Frugal and Green Cleaning

Ah, the cleaning aisle in the supermarket – identifiable from it’s dreadful smell as I dash through the clouds of chemical soup* in the air to grap a new pair of Marigolds (Basics Rubber Gloves actually – you didn’t really think I’d buy a brand name product!).

The stinky cloud in the cleaning aisle is not the only thing that puts me off commercial cleaning products. Ever notice all of the warnings on the back? You know, toxic to aquatic life? Yeah, not for me. This is one of those times where frugal and environmental friendly living intersect. Also, if you’re short on space, or just plain lazy like me, it’s nice to have just a few products that work all over the home than multiple products each performing a very niche job.

Let’s take a tour of the frugal green cleaning cupboard:

Bicarbonate of soda

Cleans, deodorises and scours away all the grime. Perfect for cleaning the bathtub and sink. You can either sprinkle it on dry, or mix it with a little water to make a paste. You can then use some elbow grease to gently remove the grime. You can also give a spritz of white vinegar and use the resulting fizz to help you out whilst you are scrubbing away – I do this when I do the bit around the base of the taps that gets inexplicably gross.

You could buy your bicarb from the baking aisle, but it is defininately cheaper to buy it in a cardboard box from the cleaning section of Wilko. As a bonus, the cardboard box is completely recyclable, unlike the lid and the plastic sleeve on the tubs in the home baking aisle at the supermarket.

White vinegar

Vinegar is the most versatile of the green cleaning products. When I mentioned this to my brother, he was adamant that vinegar would make your house smell like a chip shop. It does, for about ten minutes, and then smells of nothing. To clean the shower screen, I spritz on some vinegar in a spray bottle, then wipe it off with a damp cloth and give it a polish with a dry cloth to get rid of any streaks. I also use this same technique on windows and mirrors.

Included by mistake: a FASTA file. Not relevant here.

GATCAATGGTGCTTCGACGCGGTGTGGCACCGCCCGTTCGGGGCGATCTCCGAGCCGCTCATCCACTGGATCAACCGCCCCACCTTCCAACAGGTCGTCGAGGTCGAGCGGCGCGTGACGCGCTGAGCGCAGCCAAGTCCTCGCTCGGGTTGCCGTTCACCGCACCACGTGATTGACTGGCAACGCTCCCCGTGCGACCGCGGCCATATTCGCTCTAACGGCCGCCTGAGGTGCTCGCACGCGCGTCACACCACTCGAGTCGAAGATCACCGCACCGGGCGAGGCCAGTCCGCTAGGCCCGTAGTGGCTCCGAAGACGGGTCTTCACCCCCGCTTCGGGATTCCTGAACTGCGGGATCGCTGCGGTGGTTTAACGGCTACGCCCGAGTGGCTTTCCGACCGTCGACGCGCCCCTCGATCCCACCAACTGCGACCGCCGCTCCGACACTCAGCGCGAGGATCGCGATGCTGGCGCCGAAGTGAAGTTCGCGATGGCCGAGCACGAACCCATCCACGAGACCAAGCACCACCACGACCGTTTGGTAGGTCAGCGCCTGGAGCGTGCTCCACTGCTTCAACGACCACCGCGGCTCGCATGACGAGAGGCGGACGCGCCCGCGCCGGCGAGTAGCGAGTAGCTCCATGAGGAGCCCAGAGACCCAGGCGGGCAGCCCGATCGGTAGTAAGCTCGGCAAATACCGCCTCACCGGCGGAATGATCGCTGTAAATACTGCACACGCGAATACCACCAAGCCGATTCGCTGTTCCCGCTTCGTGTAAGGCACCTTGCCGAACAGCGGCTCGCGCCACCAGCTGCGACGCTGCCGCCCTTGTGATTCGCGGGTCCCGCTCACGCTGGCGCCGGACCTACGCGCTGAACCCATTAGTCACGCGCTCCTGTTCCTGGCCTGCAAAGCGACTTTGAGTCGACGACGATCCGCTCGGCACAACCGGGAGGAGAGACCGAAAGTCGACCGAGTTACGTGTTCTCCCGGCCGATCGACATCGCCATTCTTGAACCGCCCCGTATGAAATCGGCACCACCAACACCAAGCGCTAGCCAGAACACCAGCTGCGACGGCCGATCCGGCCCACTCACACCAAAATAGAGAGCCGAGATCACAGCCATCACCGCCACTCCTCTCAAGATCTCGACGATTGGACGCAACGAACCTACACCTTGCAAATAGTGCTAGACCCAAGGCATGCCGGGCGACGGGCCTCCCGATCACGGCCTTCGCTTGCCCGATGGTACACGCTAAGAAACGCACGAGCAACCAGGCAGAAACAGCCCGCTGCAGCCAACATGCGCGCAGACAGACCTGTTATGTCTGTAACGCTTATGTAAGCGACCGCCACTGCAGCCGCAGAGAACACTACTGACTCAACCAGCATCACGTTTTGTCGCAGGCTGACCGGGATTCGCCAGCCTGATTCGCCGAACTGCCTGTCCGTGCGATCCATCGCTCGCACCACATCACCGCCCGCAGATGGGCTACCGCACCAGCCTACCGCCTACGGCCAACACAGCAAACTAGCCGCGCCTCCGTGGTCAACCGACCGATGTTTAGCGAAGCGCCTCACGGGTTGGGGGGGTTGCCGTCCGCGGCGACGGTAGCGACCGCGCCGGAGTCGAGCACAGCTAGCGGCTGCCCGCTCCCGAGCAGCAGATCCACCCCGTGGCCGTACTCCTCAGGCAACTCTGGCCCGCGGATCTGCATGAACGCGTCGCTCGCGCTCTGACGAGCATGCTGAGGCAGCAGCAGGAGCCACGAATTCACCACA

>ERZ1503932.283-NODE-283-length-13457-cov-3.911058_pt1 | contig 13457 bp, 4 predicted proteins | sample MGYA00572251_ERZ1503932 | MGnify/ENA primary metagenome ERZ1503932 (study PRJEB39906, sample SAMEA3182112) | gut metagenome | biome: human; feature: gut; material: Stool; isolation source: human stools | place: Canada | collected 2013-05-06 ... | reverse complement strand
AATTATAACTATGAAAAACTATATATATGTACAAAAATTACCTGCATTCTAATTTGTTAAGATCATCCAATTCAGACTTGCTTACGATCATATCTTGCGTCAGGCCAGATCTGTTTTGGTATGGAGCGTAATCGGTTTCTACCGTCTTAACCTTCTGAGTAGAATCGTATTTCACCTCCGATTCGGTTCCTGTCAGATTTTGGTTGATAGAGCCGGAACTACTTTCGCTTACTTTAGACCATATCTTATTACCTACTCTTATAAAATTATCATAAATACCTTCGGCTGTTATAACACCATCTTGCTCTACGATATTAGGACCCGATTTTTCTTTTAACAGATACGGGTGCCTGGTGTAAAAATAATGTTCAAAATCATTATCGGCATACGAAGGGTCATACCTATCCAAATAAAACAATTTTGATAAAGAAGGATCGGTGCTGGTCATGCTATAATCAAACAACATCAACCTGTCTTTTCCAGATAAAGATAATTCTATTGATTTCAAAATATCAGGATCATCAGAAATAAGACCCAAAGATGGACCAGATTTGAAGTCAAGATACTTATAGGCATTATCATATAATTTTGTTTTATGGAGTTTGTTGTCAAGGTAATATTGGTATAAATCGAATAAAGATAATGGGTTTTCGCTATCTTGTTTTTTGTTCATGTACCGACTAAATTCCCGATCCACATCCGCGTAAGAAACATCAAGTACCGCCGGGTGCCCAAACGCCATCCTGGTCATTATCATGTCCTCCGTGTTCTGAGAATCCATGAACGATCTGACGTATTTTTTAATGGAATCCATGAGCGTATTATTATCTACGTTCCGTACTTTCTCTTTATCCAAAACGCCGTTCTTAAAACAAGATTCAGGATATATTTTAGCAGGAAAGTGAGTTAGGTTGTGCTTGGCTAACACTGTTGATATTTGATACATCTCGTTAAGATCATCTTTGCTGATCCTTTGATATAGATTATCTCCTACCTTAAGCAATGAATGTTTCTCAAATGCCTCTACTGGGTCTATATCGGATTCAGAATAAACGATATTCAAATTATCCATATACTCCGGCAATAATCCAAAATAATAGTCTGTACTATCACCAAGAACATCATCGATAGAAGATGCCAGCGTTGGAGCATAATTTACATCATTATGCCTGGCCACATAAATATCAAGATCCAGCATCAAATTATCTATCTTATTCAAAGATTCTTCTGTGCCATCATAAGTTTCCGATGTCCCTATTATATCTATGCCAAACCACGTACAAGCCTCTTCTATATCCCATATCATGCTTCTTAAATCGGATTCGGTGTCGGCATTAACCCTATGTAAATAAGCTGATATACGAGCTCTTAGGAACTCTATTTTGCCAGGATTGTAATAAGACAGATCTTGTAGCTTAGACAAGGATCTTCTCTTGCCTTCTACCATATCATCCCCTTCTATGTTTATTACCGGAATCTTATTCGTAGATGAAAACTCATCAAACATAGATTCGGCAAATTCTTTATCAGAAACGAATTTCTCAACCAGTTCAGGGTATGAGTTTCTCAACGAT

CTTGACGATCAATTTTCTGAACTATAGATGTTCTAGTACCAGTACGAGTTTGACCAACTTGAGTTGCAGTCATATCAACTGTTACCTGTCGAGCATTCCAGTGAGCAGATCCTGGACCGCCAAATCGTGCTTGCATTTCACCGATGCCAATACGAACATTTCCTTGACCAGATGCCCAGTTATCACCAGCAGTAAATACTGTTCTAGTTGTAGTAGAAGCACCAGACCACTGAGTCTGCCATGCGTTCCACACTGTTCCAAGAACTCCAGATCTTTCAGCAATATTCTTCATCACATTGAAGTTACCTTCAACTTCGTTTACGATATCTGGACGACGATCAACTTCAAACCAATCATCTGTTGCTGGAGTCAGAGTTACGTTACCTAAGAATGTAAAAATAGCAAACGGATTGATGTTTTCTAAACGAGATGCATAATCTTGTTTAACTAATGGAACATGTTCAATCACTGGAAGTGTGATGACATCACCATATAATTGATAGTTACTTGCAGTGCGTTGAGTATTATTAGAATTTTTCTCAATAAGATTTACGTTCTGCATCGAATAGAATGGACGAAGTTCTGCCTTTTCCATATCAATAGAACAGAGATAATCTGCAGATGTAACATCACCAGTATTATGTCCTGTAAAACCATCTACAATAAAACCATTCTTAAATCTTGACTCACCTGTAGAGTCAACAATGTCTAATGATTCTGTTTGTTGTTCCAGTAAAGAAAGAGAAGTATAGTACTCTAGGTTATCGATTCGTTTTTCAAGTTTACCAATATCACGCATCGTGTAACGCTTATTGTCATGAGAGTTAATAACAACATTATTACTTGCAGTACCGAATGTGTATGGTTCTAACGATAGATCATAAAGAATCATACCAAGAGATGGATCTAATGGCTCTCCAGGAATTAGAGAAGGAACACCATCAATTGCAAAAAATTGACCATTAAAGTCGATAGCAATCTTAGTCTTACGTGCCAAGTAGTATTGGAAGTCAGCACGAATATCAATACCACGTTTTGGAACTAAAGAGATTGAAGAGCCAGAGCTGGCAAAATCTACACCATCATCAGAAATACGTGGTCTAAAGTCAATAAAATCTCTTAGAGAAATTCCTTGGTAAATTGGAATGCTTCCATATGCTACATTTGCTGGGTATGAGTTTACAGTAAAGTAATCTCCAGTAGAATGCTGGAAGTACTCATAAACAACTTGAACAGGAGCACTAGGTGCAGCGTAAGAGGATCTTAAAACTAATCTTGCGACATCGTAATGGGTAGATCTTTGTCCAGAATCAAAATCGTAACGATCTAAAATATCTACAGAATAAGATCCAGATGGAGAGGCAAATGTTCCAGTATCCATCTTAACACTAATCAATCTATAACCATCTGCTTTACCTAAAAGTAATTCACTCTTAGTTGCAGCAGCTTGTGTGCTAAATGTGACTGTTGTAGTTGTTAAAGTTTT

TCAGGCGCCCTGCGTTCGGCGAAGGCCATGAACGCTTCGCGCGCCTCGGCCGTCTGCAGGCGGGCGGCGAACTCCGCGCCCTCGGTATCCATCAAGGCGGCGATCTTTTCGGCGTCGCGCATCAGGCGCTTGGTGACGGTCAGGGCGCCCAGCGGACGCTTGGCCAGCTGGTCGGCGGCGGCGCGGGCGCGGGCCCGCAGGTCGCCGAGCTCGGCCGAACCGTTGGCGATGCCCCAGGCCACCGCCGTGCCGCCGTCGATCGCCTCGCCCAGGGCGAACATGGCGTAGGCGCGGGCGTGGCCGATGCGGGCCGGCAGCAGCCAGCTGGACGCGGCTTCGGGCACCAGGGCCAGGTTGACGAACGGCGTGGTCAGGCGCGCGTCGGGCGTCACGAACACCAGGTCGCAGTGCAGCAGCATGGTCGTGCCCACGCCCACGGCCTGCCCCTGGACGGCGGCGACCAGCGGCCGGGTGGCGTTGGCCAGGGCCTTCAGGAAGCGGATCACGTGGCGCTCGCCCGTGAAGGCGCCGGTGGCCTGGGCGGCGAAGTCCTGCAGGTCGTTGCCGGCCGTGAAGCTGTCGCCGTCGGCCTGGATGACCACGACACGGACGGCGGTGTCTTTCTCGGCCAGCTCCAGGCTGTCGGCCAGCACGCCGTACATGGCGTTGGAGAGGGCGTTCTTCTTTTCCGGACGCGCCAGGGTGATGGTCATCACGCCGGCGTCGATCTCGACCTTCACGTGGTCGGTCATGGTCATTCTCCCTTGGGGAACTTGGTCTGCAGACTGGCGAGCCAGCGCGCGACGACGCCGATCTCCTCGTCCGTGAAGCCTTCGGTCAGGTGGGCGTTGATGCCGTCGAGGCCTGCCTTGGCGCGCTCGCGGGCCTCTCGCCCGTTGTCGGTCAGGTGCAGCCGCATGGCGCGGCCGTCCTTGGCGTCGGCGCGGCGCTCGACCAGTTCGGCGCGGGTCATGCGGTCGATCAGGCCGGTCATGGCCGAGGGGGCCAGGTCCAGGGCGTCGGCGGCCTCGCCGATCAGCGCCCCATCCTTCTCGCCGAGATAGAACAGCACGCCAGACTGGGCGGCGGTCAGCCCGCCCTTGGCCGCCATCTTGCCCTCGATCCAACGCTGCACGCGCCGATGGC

Vinegar is also excellent for cleaning limescale in your toilet. Bleach just masks the problem by bleaching (duh) the limescale. It works for a short amount of time but the limescale rapidly gets stained and the grotty look returns to your toilet bowl. Vinegar completely gets rid of limescale – simply push out some of the water in the toilet bowl using the brush, or scoop it out with a cup (reserved for this purpose), and then fill the toilet bowl to just above the water line with white vinegar. Leave it overnight or for a whole day to get to work. After leaving it, flush the toilet and then get to work with the toilet brush. The limescale should just flake off. You may need to get in there with an old toothbrush and your Marigolds if there are some parts that are harder to reach. Taa-daa! A new-looking toilet.

Citric Acid

Another descaling wonder from the cleaning cupboard! Can you tell I live in a hard water area? Citric acid works wonders to descale appliances, especially kettles.

Soda crystals

Need to clean your oven? Soda crystals are your best friend. Make up a solution according to the pack instructions and get to work. Watch the grime just wipe off!

Soda crystals are an old-fashioned washing day favourite and with good reason. For really grubby cuffs and collars, or stains, you can soak the clothes in a solution of soda crystals or spray on liquid soda crystals (available from Wilko). Soda crystals also have the bonus of deodorising your clothes when you add a scoop to a wash. A scoop of soda crystals in every wash helps to soften the water, helping to prevent limescale build up and meaning that I can use less washing powder.

Essential oils

Despite their name, not essential! But if you would like to add a little bit of a smell to your home, essential oils are your friend. Some also have anti-microbial properties! Always research the essential oils you choose – not all are suitable for pregnancy or for homes with pets. Some of my favourites are:

  • lavender
  • tea tree
  • rosemary

What are your top tips for frugal and green cleaning?

*Yes, I know everything is a chemical – what I am talking about is the horrible-smelling cloud hanging out in the cleaning aisle. It’s the same as the noxious cloud in the perfume hall at a department store.


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